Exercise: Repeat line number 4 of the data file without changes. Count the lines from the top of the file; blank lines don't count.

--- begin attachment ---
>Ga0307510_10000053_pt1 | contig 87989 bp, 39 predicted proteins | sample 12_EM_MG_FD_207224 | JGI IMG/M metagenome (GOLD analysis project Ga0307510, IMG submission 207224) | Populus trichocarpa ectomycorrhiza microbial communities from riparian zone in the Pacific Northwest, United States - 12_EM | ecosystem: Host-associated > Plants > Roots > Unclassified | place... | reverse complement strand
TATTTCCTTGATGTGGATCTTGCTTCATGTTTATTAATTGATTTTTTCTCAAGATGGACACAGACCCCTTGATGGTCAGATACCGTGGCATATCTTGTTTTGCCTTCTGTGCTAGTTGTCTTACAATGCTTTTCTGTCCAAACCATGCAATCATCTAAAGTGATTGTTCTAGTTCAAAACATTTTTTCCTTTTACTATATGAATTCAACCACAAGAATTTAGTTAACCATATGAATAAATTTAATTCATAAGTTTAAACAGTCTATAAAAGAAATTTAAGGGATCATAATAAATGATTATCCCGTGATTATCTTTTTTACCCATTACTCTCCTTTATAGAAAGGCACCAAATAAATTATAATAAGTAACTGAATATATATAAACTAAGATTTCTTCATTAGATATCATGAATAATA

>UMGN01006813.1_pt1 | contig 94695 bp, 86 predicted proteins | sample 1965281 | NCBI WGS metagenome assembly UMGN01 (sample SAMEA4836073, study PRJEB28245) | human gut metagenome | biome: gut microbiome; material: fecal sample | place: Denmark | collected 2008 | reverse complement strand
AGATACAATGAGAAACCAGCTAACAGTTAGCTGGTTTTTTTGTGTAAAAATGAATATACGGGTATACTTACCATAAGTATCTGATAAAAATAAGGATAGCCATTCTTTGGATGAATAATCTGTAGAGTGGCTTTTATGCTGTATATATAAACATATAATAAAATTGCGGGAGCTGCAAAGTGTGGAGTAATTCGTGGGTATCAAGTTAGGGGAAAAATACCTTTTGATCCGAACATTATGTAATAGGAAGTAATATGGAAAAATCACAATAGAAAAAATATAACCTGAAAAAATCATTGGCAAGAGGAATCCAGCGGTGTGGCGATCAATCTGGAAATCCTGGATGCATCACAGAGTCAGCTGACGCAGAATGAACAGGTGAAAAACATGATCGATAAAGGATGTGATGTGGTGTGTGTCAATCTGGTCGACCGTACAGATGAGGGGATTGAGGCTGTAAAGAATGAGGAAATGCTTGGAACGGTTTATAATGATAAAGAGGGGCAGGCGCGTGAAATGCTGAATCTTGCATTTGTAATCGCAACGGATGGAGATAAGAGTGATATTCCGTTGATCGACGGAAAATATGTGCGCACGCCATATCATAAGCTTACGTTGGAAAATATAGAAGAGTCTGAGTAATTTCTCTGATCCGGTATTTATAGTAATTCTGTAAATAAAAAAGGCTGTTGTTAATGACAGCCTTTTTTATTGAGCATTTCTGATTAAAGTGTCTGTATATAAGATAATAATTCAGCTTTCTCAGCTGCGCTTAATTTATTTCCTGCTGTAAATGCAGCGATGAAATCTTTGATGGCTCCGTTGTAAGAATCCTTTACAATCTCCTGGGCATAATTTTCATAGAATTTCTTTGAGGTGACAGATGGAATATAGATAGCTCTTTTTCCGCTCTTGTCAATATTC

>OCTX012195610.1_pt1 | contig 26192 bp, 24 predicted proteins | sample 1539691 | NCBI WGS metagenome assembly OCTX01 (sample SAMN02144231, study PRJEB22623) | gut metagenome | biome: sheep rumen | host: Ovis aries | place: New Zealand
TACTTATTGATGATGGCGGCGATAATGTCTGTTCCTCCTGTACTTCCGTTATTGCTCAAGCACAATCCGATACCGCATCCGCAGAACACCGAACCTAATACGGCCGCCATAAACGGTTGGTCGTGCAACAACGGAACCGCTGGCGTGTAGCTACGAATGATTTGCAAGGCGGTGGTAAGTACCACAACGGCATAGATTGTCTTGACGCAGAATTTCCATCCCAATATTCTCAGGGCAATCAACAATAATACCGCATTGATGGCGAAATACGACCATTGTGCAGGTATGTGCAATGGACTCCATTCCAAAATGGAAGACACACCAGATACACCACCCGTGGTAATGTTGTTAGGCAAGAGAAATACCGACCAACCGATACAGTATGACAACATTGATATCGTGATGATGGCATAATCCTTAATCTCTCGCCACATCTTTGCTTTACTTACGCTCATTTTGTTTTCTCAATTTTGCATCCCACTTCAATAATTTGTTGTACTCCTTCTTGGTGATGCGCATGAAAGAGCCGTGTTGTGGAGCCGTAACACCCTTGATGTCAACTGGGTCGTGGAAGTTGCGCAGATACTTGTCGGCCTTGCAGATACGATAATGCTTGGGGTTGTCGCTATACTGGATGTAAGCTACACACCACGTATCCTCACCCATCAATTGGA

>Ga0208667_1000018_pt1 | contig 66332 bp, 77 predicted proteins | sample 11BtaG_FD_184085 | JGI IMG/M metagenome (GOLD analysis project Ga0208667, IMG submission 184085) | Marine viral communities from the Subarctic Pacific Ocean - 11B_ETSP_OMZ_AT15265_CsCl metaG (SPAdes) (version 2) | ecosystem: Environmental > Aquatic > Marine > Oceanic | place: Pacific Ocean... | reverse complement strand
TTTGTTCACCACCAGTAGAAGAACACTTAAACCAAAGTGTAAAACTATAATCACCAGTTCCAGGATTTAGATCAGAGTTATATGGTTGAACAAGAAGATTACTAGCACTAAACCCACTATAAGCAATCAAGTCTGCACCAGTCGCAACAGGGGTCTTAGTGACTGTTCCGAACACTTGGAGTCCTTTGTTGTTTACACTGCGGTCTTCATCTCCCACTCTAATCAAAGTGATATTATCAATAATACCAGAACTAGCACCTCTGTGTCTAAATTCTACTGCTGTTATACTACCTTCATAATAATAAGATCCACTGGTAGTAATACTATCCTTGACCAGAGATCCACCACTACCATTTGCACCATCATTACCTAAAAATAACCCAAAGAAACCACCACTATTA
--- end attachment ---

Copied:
AGATACAATGAGAAACCAGCTAACAGTTAGCTGGTTTTTTTGTGTAAAAATGAATATACGGGTATACTTACCATAAGTATCTGATAAAAATAAGGATAGCCATTCTTTGGATGAATAATCTGTAGAGTGGCTTTTATGCTGTATATATAAACATATAATAAAATTGCGGGAGCTGCAAAGTGTGGAGTAATTCGTGGGTATCAAGTTAGGGGAAAAATACCTTTTGATCCGAACATTATGTAATAGGAAGTAATATGGAAAAATCACAATAGAAAAAATATAACCTGAAAAAATCATTGGCAAGAGGAATCCAGCGGTGTGGCGATCAATCTGGAAATCCTGGATGCATCACAGAGTCAGCTGACGCAGAATGAACAGGTGAAAAACATGATCGATAAAGGATGTGATGTGGTGTGTGTCAATCTGGTCGACCGTACAGATGAGGGGATTGAGGCTGTAAAGAATGAGGAAATGCTTGGAACGGTTTATAATGATAAAGAGGGGCAGGCGCGTGAAATGCTGAATCTTGCATTTGTAATCGCAACGGATGGAGATAAGAGTGATATTCCGTTGATCGACGGAAAATATGTGCGCACGCCATATCATAAGCTTACGTTGGAAAATATAGAAGAGTCTGAGTAATTTCTCTGATCCGGTATTTATAGTAATTCTGTAAATAAAAAAGGCTGTTGTTAATGACAGCCTTTTTTATTGAGCATTTCTGATTAAAGTGTCTGTATATAAGATAATAATTCAGCTTTCTCAGCTGCGCTTAATTTATTTCCTGCTGTAAATGCAGCGATGAAATCTTTGATGGCTCCGTTGTAAGAATCCTTTACAATCTCCTGGGCATAATTTTCATAGAATTTCTTTGAGGTGACAGATGGAATATAGATAGCTCTTTTTCCGCTCTTGTCAATATTC